So, now you have another side of the debate. It feels a bit pie-in-the-sky, but that does not mean that it is wrong. And that does not mean that Escobar does not offer information that we have not been seeing in the Western media.


Steve Goodman said...

Pepe Escobar is onto something, especially when it comes to the failings of our own intelligence services. We believed, until the facts on the ground proved us incorrect, that Russia had the world's second most powerful armed forces. That belief was so strong that President Biden was induced to call President Zelensky of Ukraine to offer him free passage out of Ukraine soon after Russia invaded. Fool that he is, Zelensky declined the offer and asked for arms instead, thereby uniting his country against the invading Russians. Not bad for a guy who rose to his position by being a comedian. Maybe he knew something that we didn't. Whatever else you might criticize him for, he's got balls.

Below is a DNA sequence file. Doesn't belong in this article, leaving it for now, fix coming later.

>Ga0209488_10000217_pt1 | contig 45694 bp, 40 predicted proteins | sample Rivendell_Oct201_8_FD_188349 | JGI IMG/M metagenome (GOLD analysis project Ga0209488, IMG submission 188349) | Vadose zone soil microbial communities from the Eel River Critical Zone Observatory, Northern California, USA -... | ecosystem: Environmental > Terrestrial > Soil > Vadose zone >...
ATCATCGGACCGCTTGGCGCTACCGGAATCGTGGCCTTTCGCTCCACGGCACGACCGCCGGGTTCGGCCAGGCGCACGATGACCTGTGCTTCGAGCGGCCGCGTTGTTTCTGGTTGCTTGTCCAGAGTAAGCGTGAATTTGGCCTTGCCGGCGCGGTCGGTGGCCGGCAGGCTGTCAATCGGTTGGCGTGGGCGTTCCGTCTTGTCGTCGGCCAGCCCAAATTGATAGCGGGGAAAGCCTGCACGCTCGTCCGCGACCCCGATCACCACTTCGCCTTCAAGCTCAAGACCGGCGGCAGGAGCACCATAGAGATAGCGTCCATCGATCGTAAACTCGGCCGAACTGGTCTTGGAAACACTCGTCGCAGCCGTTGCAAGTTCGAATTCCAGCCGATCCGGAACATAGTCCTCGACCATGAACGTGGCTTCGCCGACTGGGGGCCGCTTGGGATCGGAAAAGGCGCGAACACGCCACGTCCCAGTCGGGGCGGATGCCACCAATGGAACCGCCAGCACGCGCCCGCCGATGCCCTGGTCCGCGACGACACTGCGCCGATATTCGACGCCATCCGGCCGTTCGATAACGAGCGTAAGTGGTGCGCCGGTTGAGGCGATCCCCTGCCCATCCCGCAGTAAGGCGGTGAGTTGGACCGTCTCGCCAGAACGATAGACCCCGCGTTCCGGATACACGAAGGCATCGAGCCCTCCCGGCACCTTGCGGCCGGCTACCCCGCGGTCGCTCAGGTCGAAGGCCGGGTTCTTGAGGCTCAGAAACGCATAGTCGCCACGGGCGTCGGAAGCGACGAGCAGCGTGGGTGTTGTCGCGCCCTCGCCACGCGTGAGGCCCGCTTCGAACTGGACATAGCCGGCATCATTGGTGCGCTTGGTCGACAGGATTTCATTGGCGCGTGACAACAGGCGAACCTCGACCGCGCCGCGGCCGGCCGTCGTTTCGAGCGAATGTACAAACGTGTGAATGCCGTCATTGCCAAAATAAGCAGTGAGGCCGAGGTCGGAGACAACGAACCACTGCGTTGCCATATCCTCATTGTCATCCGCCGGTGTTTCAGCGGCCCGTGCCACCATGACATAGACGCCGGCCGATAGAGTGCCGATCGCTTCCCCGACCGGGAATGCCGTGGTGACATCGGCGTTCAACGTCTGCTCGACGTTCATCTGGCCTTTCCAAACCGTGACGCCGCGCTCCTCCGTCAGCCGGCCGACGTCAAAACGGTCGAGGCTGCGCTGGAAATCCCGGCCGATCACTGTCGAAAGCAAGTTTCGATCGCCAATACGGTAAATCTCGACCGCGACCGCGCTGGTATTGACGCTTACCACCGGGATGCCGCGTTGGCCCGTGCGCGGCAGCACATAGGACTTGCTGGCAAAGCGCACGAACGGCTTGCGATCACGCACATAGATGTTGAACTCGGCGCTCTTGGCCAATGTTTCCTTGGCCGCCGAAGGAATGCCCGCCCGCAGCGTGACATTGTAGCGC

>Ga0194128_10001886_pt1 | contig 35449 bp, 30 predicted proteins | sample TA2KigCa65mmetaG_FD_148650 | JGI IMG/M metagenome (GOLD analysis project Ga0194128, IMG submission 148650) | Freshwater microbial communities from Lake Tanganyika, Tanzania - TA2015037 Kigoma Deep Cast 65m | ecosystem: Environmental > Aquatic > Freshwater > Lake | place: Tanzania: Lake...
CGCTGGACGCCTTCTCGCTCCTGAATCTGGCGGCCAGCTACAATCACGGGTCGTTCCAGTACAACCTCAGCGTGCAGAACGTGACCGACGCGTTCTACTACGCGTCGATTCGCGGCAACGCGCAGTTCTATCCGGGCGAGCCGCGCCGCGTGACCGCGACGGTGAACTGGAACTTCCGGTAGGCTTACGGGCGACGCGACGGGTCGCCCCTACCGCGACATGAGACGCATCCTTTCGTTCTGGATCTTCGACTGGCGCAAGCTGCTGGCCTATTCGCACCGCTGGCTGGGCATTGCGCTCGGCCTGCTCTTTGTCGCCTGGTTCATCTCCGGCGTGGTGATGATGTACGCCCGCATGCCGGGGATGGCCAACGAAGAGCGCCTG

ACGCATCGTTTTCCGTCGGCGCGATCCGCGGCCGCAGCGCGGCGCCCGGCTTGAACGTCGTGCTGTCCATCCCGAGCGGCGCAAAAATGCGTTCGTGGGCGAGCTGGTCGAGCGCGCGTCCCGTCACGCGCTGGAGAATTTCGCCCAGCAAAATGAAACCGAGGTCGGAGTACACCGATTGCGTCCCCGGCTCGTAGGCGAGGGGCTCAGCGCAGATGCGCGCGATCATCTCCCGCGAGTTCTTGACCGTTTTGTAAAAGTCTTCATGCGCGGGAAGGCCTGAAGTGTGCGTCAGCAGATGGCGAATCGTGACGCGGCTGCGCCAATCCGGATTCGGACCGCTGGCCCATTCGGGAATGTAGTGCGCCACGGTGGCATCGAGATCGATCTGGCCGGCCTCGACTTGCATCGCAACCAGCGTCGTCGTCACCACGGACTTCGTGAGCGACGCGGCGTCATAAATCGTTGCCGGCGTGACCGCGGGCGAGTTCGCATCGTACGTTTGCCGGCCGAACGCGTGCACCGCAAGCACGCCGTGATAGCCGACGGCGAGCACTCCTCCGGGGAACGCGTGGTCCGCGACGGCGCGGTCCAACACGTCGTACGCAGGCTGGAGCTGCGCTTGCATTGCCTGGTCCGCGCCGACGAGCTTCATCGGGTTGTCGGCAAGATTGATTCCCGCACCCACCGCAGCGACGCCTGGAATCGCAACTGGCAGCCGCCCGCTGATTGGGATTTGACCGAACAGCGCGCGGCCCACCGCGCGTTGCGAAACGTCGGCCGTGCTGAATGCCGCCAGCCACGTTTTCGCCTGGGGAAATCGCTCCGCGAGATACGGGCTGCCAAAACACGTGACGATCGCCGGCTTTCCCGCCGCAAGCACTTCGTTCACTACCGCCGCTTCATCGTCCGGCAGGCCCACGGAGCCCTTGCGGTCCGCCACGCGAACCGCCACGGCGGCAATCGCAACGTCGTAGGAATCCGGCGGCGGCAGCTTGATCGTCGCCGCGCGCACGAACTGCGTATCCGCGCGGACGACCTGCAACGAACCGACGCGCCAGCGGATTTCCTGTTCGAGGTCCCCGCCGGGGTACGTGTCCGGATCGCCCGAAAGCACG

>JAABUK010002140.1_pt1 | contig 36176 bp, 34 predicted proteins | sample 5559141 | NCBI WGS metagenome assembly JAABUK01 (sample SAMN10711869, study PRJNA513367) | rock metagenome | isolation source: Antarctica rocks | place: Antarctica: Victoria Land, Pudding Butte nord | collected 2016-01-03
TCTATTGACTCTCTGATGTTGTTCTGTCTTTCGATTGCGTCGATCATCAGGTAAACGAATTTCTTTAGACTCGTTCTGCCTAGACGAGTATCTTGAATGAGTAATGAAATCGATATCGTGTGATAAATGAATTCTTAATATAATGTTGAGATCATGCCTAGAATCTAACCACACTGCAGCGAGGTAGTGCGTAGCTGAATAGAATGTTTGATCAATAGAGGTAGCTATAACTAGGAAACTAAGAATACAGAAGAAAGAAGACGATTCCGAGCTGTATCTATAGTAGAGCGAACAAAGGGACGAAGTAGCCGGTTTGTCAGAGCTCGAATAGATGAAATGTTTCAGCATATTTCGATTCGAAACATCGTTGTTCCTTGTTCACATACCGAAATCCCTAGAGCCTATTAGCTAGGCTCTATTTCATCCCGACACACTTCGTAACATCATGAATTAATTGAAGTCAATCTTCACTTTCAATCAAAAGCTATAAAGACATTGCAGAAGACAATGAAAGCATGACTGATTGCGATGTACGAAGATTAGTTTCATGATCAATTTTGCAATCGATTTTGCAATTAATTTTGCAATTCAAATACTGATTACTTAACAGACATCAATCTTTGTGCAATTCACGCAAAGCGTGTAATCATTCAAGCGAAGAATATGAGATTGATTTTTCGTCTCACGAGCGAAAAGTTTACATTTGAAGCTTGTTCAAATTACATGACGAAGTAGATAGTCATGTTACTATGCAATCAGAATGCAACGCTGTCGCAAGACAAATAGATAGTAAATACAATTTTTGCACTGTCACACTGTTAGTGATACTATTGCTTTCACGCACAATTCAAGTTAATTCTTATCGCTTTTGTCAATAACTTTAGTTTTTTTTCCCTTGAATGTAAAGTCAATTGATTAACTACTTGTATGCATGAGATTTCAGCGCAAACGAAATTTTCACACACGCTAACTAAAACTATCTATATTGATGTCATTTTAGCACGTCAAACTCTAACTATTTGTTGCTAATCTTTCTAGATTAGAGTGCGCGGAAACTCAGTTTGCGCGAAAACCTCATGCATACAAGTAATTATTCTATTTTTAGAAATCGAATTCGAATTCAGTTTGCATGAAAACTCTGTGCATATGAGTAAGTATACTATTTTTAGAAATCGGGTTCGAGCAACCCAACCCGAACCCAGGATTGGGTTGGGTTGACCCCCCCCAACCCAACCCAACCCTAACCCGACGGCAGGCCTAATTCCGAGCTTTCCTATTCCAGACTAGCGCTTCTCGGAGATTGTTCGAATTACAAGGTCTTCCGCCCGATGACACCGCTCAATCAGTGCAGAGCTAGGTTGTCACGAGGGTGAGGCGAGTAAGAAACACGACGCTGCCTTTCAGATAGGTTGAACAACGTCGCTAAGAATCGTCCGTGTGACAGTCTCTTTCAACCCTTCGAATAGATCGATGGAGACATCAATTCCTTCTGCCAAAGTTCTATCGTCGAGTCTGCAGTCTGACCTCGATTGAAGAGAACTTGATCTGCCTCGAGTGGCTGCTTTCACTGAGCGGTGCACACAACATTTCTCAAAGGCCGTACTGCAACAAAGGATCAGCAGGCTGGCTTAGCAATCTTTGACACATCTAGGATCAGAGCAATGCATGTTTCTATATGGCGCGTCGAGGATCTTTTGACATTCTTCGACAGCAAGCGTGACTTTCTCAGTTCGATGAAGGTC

And this is where the Russians are so cunning. Instead of taking the Ukraine in one or two days as they planned and assumed would naturally follow their attack on Kyiv, they demonstrated that their modern and powerful army was still capable of fighting WW2 but not so much a 21st century affair. They still have not figured out how to deal with the many drones used by the Ukrainians to gather real time battlefield data. After all, Russia's drones have real cameras with real film that has to be developed. And we are approaching the end of the third month of this 2-day war. Clearly, Russia does not field the world's second most powerful army, or the third, fourth, tenth or even twentieth. What they have is more than 6,000 nuclear weapons and have demonstrated that they may not have the capabilities to properly use them.